REMBRANDT’S WORKS: HIS MOST IMPORTANT PAINTINGS AND WHERE TO SEE THEM
Rembrandt’s works and masterpieces you must know to really know one of the most important artist in Europe.
In this post you’ll find Rembrandt’s most important works, all useful information to know where you can admire them and some curious facts about the life of the most important artist of the Art of the Dutch Golden Age.
THE ANATOMY LESSON OF DR. NICOLAES TULP (1632)
Commissioned from the Amsterdam Guild of Surgeons, the painting portrays professor Nicolaes Tulp while dissecting a body for scientific purposes.
Each character is a portrait, and in the book held by an assistant you can read the name of the participating surgeons.
A curious fact: the corpse has been identified: it’s the body of Adrian Adrianeszoon known as “Het Kindt”, a criminal sentenced to death by hanging in Amsterdam in January 1632.
The work is housed in the Mauritshuis museum in The Hague.
THE NIGHT WATCH (1642)
Rembrandt’s masterpiece is certainly “The Night Watch”, a group portrait where the artist portrayed the members of the Civilian Militia of Amsterdam, commanded by Frans Banning Cocq and Willem van Ruytenburch.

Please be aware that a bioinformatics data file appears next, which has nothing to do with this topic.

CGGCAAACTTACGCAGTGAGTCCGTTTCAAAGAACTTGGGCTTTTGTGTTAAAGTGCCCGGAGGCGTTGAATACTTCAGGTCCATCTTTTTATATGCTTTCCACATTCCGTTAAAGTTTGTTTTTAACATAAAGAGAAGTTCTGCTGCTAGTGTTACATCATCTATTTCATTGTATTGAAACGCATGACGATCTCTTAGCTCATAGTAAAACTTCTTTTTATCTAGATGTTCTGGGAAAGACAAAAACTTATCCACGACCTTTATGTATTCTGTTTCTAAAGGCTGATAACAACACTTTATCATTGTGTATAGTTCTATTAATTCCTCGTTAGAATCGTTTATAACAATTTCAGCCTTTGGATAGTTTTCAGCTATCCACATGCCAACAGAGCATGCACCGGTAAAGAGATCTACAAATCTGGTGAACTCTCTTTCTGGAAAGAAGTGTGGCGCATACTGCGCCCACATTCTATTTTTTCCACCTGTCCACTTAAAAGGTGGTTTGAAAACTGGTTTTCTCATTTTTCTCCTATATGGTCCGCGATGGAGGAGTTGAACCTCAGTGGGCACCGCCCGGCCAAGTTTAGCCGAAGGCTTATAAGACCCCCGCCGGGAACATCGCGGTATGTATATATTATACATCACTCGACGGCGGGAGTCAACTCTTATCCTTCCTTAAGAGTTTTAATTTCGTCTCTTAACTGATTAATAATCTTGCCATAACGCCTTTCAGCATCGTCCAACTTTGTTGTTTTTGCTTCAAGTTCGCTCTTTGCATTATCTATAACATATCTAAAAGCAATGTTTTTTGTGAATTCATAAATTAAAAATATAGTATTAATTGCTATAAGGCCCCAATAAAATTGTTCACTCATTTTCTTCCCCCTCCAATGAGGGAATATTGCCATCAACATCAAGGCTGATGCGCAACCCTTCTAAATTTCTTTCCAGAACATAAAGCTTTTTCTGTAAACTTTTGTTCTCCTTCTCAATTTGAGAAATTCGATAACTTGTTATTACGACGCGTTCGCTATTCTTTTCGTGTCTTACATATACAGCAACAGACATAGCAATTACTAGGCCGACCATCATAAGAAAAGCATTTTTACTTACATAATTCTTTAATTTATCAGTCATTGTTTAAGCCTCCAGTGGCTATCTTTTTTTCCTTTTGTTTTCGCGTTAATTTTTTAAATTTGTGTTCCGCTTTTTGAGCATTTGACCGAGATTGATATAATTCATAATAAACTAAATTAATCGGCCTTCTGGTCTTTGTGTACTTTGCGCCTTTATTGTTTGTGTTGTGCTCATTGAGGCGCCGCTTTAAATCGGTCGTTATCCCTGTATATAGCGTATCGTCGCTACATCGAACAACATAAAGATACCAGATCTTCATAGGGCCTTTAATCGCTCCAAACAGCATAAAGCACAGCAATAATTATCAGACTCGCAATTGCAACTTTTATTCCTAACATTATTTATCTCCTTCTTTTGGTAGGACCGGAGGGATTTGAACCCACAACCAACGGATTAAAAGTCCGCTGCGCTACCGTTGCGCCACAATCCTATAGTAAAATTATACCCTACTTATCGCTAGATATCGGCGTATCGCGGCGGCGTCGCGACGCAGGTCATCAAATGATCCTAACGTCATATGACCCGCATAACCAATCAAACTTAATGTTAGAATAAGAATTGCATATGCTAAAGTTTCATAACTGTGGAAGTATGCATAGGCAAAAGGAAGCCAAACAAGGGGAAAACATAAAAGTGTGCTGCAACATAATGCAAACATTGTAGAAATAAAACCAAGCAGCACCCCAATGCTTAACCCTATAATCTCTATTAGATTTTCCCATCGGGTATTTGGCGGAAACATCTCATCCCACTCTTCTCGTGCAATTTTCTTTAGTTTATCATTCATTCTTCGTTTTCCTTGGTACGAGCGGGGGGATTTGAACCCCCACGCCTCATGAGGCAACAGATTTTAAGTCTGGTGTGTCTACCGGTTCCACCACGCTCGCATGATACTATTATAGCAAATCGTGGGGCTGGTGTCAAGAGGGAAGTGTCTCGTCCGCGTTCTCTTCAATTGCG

“The Night Watch” depicts the moment when captain Cocq orders the militiamen to make an inspection tour, and Rembrandt is able to paint perfectly the excitement of the moment before the soldiers do their duty.
The painting hangs in the Rijksmuseum in Amsterdam, and for more information read the post I dedicated to the work- The Night Watch.
According to Greek mythology, Danae, daughter of Acrisius, king of Argos, was imprisoned by her father, who was afraid that the prophecy according to which his grandson would kill him, fullfilled.
Unfortunately, Zeus fell in love with the girl and reached her, where she was imprisoned, in the form of golden rain. A child was born from their union, Perseus, who, like the oracle had announced, killed his grandfather by mistake.
Everything is lavish in Rembrandt’s painting and a light, almost divine, illuminates beautiful Danae.
The work hangs in the Hermitage Museum in St. Petersburg.
SELF-PORTRAIT AT THE AGE OF 63 (1669)
Rembrandt’s works and self-portraits might be another title of this post, because no other artists painted so many self-portraits as he did.
His face appears in around 30 etchings, 12 drawings and more than 40 paintings, and if we could line them up, we would see Rembrandt in all stages of his life.
They are works the artist made for himself, for study purposes and to examine various emotions that can came through a portrait well done.
Among all, my favourite is the last, entitled “Self-Portrait at the age of 63”, painted few months before his death (he painted his first self-portrait at the age of 22 and I put it at the beginning of this post).
It wasn’t a good time for him: his beloved wife was dead and even his son and many friends of him had passed away. His face is not happy, maybe only a little tired, but he is resolute and secure; in addition, his hand was still capable of putting emotions on the canvas.
The painting is on display in the National Gallery in London.